HC Deb 10 May 1993 vol 224 cc624-32

Motion made, and Question proposed, That this House do now adjourn.—[Mr. Greg Knight.]

11.41 pm
Mr. Anthony Coombs (Wyre Forest)

It gives me a great deal of pleasure to be accorded this Adjournment debate on the important subject of law and order, and especially of juvenile crime. I am delighted to see some of my hon. Friends here. It is interesting that no Opposition Member is here to listen to this debate. [HON. MEMBERS: "There is one."] I see that the hon. Member for Rochdale (Ms Lynne) has scurried back. Juvenile crime is an important matter, which is of massive public concern.

To give an idea of the up-to-date nature of the topic, I read from the Daily Mail of Saturday 8 May. The editorial is entitled: Learning lessons from bitter defeat and says: What really concerns people in the country is the seemingly inexorable decline in law and order and the deteriorating education system. They link these two factors—together with the breakdown of the family—to what is perceived to be endemic moral decay. More specifically on the subject of juvenile crime, Professor Hoghughi, the director of the Aycliffe centre for children, said in an article on 1 March this year: In nearly 30 years of working with disordered and delinquent young people, I have never seen such a tide of public anxiety about their condition and behaviour. Yet the horrors we see now are nothing to what is coming unless we take fundamental measures with some of our alienated young people. The Home Affairs Committee report, Government initiatives on secure training orders—about which we shall no doubt hear from my hon. Friend the Minister in a few minutes—and the comment that I heard from a senior police officer in my constituency to the effect that society has gone soft on punishment all suggest a significant concern about juvenile crime in Britain.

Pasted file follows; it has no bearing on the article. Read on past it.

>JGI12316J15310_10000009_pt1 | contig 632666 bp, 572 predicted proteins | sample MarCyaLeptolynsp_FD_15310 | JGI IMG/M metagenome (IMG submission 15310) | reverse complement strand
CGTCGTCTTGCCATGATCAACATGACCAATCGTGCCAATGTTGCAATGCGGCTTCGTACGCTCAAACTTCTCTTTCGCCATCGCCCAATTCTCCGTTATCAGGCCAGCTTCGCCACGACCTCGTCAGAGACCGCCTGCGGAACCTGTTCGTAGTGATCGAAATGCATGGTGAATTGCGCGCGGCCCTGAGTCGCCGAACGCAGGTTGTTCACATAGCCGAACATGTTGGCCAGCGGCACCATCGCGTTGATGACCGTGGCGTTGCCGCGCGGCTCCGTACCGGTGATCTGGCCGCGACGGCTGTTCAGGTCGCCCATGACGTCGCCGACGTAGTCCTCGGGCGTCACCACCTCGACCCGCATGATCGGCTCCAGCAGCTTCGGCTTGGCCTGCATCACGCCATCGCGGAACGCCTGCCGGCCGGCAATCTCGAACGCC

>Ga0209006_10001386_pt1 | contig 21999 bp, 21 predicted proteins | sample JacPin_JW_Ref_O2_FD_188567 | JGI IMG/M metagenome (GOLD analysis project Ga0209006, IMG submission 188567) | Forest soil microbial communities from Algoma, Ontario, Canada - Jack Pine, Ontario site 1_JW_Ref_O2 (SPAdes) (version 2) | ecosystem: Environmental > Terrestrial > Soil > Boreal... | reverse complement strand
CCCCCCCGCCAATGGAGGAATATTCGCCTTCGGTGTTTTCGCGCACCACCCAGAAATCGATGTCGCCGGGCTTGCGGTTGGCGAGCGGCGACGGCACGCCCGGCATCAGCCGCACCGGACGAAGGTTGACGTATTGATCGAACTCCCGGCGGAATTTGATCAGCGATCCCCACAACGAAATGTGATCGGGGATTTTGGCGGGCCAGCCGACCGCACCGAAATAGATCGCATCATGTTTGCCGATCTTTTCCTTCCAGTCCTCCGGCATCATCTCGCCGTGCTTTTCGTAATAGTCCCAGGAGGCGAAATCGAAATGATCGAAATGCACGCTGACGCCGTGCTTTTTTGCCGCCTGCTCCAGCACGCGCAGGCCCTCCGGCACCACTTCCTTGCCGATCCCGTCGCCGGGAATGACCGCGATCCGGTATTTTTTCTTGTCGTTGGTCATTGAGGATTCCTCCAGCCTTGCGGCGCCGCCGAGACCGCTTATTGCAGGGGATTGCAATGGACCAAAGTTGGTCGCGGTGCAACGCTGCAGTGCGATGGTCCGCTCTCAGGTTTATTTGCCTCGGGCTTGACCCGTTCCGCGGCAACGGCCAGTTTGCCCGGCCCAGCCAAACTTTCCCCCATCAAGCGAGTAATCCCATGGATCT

Statistics in this policy area are notoriously unreliable. We know that about 5,.3 million crimes were committed last year—unfortunately, a record—20 per cent. of which were committed by juveniles between the ages of 10 and 17. Sadly, that means that no less than one third of males will have had at least some form of criminal conviction by the time they reach the age of 31, and 20 per cent. of criminal offenders are under the age of 18. The Association of Chief Police Officers said in its evidence on juvenile crime to the Home Affairs Committee that it felt that, taking into account detection rates and conditional and informal cautioning, juvenile offending had risen by about 54 per cent. in real terms over the past 10 years. We know that the peak ages of offending are 15 for girls and 16 or 17 for young men.

Nevertheless, that is only part of the problem. The main part of the problem, as has been generally recognised, is caused by persistent offenders. It is estimated that I per cent. of 20-year-old offenders are responsible for about 60 per cent. of the crimes committed by that age group. In their evidence to the Home Affairs Committee, the chief police officers gave a litany of cases in which young people, seemingly without any idea of law and order or right and wrong, continue to commit crimes with relative impunity. Last year, we heard of a 15-year-old from Leeds who had committed no fewer than 400 offences, stealing cars worth £3 million, without being called before the court in any meaningful way. Stourport police in my constituency estimate that, if they could lock up 20 young offenders, they could reduce crime in the area by no less than two thirds.

Mr. Nigel Evans (Ribble Valley)

Is my hon. Friend aware that, at a public meeting in my constituency on Friday, the police told me that, if they could take 10 young criminals out of the system in one of my areas, they could reduce by half the amount of crime being perpetrated in that area?

Mr. Coombs

My hon. Friend makes a very good point.